A Bike Share Solution from Israel

Here’s a neat article one of my coworkers turned me onto…as bike-share schemes grow in interest and more cities adopt them, that growth leads to a number of problems. For one, popular spots around a given city with a bike-share program will have too many or not enough bikes available at checkout stations, and this can lead to user dissatisfaction. To combat this issue, researchers at Tel Aviv University in Israel have come up with a potential solution:

About seven percent of the time, users aren’t able to return a bike because the station at their journey’s destination is full. And sometimes stations experience bike shortages, causing frustration with the system.

To solve the problem, Dr. Tal Raviv and Prof. Michal Tzur of Tel Aviv University’s Department of Industrial Engineering are developing a mathematical model to lead to a software solution. “These stations are managed imperfectly, based on what the station managers see. They use their best guesses to move bikes to different locations around the city using trucks,” explains Dr. Raviv. “There is no system for more scientifically managing the availability of bikes, creating dissatisfaction among users in popular parts of the city.”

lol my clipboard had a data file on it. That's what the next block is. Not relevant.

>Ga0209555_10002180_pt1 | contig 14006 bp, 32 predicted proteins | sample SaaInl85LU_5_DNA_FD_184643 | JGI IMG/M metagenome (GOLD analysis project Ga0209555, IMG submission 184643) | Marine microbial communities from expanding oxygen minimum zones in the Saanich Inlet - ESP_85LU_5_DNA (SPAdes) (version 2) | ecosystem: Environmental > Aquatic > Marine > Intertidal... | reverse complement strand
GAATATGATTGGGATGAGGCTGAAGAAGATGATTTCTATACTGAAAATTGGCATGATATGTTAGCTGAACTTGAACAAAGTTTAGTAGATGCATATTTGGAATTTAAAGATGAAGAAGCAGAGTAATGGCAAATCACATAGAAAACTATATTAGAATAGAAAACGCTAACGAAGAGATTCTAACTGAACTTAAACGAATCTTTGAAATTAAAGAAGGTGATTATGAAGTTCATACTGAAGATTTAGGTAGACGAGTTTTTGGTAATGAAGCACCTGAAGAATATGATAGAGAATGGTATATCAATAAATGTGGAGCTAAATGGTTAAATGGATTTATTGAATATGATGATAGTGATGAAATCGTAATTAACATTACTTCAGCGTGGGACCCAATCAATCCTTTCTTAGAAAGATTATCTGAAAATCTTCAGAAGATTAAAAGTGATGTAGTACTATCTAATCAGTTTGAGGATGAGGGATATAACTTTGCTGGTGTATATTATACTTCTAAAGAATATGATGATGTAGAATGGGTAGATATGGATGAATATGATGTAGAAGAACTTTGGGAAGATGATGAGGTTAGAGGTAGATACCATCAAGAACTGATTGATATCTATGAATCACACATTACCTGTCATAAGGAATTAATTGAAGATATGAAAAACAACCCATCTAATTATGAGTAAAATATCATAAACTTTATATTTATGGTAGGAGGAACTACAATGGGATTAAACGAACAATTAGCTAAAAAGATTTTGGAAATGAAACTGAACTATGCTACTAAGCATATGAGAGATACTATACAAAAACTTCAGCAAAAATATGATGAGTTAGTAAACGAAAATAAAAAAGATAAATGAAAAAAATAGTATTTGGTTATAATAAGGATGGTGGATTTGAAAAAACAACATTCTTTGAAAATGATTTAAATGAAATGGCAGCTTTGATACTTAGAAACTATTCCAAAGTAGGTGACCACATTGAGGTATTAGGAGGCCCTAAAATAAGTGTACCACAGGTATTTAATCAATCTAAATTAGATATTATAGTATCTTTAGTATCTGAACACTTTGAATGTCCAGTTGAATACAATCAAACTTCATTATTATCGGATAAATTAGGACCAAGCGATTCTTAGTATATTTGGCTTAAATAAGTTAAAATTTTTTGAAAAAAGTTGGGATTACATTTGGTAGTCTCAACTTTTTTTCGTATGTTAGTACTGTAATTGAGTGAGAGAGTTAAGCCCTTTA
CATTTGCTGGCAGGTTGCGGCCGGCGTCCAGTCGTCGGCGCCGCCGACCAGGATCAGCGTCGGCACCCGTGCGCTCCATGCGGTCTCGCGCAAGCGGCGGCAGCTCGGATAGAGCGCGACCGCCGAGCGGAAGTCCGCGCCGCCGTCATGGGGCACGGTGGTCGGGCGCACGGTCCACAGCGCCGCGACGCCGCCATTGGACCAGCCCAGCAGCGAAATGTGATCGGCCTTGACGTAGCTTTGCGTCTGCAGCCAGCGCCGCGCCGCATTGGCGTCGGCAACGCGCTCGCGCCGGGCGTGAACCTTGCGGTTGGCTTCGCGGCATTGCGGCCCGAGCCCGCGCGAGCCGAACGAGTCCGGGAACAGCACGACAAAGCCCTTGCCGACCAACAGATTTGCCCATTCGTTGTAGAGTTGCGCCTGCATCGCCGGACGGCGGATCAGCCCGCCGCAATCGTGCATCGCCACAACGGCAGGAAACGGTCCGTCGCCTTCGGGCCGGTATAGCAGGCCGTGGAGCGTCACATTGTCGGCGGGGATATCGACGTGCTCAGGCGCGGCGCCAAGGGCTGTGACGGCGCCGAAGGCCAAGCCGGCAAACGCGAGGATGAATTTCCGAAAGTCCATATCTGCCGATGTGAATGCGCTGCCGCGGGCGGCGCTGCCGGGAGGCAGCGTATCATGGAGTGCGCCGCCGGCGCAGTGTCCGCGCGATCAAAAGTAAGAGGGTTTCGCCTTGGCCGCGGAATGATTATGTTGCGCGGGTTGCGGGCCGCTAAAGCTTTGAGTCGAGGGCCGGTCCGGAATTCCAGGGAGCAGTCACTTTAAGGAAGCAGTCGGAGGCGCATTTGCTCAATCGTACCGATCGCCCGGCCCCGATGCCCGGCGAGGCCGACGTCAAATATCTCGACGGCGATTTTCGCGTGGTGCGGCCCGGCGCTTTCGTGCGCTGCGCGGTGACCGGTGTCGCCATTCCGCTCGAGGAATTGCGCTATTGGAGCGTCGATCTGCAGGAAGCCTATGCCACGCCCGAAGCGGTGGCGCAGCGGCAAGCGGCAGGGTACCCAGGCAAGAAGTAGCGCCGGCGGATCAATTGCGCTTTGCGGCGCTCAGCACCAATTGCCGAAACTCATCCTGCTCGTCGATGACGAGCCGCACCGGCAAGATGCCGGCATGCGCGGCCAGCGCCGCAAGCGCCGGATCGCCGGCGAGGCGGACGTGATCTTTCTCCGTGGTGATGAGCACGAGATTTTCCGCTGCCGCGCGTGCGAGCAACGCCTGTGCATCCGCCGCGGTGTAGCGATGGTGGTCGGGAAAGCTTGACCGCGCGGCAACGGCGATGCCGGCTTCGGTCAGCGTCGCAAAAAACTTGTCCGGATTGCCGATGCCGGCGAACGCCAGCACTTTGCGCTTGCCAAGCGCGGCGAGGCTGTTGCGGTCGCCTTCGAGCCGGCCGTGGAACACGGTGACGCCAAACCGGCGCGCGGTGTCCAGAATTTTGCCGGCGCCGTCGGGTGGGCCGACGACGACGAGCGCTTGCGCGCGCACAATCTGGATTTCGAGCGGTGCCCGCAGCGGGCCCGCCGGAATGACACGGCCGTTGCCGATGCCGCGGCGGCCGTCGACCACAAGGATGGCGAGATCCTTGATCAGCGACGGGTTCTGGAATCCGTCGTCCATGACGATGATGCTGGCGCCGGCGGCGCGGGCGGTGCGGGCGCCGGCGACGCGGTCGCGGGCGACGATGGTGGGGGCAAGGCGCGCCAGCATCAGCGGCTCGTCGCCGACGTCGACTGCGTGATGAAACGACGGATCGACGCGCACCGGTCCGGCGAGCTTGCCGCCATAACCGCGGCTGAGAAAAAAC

To read more about this mathematical model, please click here for the rest of the article.

1 Comment

  1. Mike Myers

    Bike share programs are great—in theory. They inevitably suffer lots of vandalism and bike theft. I saw the video of the hooligans in Paris doing stunts on the Velib(?) bikes. I just wonder if bike share programs would only work in areas with affluent residents. I’m sure Madison, Wisconsin would do quite well with a program(if they don’t already have one). But can they be profitable once abuse, vandalism, and theft are factored in?

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